Movie Review: ‘Star Wars: The Force Awakens’




There is perhaps no other movie franchise more influential in Hollywood history than Star Wars. Almost 40 years ago, the release of the first “Star Wars” inspired a new wave of innovation in cinematic storytelling and special effects. The original trilogy was an epic, moving adventure that captured the hearts and minds of young and old alike.

Then, in 1999, “Star Wars: The Phantom Menace” kicked off a prequel trilogy that unfortunately lacked the personality of the originals, largely disappointing the franchise’s core fan base.

With J. J. Abrams at the helm, “The Force Awakens” is a triumphant return for the Star Wars universe that is sure to charm longtime fans and captivate a new generation. Featuring strong outings from newcomers Daisy Ridley and John Boyega, the film expertly fuses nostalgia, an engaging storyline and stunning visual effects.

The film takes place 30 years after the destruction of the Death Star and the fall of the Galactic Empire. Luke Skywalker, played by Mark Hamill, has disappeared, and the militant First Order is out to find him and end the Jedi Order once and for all. Standing against them is the Resistance, led by General Leia Organa, played by Carrie Fisher, in a strong return to the role. In an echo of R2-D2’s cryptic message in the first film, the key to Luke’s location is carried by an instantly loveable droid named BB-8.

The characters of “The Force Awakens” are heartfelt, yet they avoid slipping into the cliche. Ridley takes command of the movie as Rey, a scrap-metal scavenger on the desert planet of Jakku whose life is changed when BB-8 quite literally rolls across her path. Confident, determined and fiercely independent, she is a worthy protagonist. Ridley’s presence and aplomb are all the more admirable considering that this is only her second feature film. At only 23 years old, she carries the weight of the entire franchise with graceful energy.

Rey teams up with stormtrooper-turned-defector Finn, played by an equally impressive Boyega. Relatively unknown prior to “The Force Awakens,” — save for 2011’s sci-fi cult film “Attack the Block” — his buoyant performance is lively and affable from start to finish. Quick-witted and genuine, he and Ridley have an effortless on-screen chemistry.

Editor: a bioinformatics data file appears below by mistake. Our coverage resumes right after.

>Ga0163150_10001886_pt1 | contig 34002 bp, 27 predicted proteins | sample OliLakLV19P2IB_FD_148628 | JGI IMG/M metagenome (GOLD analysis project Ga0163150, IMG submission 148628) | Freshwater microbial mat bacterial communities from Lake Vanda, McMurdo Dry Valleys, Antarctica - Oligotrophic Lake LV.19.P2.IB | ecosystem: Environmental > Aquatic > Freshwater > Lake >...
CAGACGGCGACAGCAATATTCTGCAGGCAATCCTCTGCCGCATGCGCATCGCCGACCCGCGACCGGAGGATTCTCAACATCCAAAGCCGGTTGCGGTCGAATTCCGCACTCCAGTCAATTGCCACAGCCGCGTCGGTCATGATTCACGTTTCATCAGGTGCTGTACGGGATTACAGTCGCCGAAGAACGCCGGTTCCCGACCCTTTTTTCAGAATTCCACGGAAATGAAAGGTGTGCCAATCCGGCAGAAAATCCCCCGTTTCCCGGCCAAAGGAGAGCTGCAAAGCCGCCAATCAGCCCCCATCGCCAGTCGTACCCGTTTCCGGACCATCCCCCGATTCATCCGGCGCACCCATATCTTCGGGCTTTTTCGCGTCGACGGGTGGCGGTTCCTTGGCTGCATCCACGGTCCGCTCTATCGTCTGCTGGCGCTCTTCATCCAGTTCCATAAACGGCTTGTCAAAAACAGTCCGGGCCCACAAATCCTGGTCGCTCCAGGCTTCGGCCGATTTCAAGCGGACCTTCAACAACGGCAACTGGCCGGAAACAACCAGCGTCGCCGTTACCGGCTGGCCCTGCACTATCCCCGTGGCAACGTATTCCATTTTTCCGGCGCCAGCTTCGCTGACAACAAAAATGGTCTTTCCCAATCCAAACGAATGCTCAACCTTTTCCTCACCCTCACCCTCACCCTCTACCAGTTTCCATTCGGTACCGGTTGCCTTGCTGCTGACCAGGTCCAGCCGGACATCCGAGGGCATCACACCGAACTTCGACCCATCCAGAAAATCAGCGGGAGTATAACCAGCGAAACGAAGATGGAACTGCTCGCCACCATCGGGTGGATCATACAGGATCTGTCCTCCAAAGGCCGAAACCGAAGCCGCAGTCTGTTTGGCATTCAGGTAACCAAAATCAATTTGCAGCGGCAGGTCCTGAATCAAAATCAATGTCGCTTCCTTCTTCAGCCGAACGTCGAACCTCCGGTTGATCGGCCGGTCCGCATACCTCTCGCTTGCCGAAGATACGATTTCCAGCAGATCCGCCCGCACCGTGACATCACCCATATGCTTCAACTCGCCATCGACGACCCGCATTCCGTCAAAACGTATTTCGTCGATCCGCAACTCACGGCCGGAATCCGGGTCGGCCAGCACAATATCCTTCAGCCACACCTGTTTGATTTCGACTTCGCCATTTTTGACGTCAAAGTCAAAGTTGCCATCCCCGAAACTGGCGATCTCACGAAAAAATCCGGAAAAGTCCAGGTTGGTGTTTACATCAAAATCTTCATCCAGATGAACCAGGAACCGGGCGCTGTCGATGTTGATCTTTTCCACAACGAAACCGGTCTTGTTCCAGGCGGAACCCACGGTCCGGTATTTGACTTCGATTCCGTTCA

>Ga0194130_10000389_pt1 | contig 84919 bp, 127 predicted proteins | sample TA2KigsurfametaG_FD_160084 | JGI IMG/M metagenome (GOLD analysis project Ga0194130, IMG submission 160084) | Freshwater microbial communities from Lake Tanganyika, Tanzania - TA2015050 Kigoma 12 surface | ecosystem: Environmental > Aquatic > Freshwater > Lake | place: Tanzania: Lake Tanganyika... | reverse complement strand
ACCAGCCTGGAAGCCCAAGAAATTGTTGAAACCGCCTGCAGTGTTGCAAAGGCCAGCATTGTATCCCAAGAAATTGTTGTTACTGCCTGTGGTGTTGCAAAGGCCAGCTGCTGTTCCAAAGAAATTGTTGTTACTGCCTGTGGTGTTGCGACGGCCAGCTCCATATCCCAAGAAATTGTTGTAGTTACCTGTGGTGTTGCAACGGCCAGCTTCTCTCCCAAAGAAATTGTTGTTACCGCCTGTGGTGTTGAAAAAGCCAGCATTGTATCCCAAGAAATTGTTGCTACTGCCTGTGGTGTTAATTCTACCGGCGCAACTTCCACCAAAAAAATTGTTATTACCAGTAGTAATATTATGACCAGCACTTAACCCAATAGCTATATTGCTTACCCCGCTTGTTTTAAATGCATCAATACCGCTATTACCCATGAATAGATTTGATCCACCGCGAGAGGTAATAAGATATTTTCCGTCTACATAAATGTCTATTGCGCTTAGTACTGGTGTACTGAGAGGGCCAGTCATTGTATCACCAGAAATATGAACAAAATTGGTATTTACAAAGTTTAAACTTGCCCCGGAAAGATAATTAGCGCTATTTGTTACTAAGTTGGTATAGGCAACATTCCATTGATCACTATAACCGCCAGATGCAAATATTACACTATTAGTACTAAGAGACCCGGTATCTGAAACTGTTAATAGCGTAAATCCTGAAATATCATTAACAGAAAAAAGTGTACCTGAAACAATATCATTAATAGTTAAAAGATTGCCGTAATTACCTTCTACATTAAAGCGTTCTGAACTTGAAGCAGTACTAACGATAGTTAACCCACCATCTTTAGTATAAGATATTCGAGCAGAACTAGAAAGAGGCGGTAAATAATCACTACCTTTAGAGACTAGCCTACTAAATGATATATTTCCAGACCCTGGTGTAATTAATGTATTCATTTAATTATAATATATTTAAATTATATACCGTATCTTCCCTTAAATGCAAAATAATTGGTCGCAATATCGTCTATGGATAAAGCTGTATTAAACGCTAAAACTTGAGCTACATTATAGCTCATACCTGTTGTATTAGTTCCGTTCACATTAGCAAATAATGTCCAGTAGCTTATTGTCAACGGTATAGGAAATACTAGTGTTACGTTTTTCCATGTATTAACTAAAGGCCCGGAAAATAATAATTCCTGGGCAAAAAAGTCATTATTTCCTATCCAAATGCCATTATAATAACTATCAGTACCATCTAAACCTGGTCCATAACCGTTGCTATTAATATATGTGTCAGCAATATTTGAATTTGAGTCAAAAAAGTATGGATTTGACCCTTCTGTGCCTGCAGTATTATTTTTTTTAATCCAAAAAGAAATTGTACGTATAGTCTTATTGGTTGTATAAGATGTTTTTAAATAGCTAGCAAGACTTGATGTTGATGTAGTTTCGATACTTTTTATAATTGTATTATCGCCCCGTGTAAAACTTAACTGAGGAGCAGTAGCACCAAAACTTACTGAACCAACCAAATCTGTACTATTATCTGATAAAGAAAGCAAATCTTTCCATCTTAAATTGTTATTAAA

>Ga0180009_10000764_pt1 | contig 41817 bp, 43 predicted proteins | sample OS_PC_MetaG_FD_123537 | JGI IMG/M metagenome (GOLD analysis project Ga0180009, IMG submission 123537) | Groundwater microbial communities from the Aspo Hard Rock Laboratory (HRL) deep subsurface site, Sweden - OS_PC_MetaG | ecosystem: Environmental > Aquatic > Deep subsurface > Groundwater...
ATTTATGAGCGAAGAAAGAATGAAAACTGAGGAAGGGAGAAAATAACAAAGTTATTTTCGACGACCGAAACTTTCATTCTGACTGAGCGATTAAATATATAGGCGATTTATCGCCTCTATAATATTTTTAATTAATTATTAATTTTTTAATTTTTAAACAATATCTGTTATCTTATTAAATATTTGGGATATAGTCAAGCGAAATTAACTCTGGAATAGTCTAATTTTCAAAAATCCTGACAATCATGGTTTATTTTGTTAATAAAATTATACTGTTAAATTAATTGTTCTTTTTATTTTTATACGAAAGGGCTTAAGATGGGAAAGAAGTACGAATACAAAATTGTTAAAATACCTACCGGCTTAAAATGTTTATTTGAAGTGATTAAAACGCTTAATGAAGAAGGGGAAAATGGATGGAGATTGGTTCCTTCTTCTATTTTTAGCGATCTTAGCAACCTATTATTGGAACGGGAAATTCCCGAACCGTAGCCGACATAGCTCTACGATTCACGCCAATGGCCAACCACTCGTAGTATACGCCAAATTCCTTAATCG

The parallels to the original “Star Wars” are plentiful, and it remains up to the viewer to decide whether Abrams’ film is a shallow imitation or a visionary reimagining. The similarities are striking: a youngster longing for escape from a barren planet, a black-clad masked antagonist, a planetary weapon and a bustling cantina all show up in the latest reinstallment.

Still, the most effective transplant from the first film is none other than Han Solo himself. Harrison Ford flawlessly links the new with the old in a reprise of the classic character. He brings a grizzled, powerful heft to the role that grounds the movie in the mythic sense of the original while still artfully passing the torch to the next generation of heroes. Ford could have collected his massive paycheck — rumored to be as high as $20 million — and phoned it in, but instead he gifts audiences with his most impactful acting in years.

As far as villains go, Adam Driver’s Kylo Ren is much more than a poor man’s Darth Vader. He is a not the perfectly evil monolith that Vader was, but rather a conflicted, multifaceted character who is still evolving.

“The Force Awakens” is also visually stunning. In contrast to the heavily digitized prequels, the movie takes full advantage of locations across the world, from Ireland to Abu Dhabi to Iceland. Perhaps best known to the sci-fi enthusiast for reviving the Star Trek franchise with 2009’s “Star Trek” and 2013’s “Star Trek Into Darkness,” Abrams has a tremendous sense of scale, and the vastness of the galaxy’s deserts, seas and spacecraft is beautifully conveyed. The battle scenes are particularly mesmerizing; swooping TIE fighters and X-wings have been absent from movie screens for too long. The multitude of action sequences moves the film quickly, and it feels shorter than its two-hour-plus running time.

With both Star Trek and Star Wars now under his belt, Abrams has proven himself the master of reinventing science fiction for the new age. “The Force Awakens” is simultaneously grand and intimate, tragic and hilarious, nostalgic and innovative. It is everything that fans hoped for and more, with an outstanding cast and story to match.

Fortunately, the next installment of the Star Wars revival is less than a year away: “Rogue One: A Star Wars Story” is scheduled for release in December 2016. For now, “The Force Awakens” will give fans more than enough with which to preoccupy themselves.

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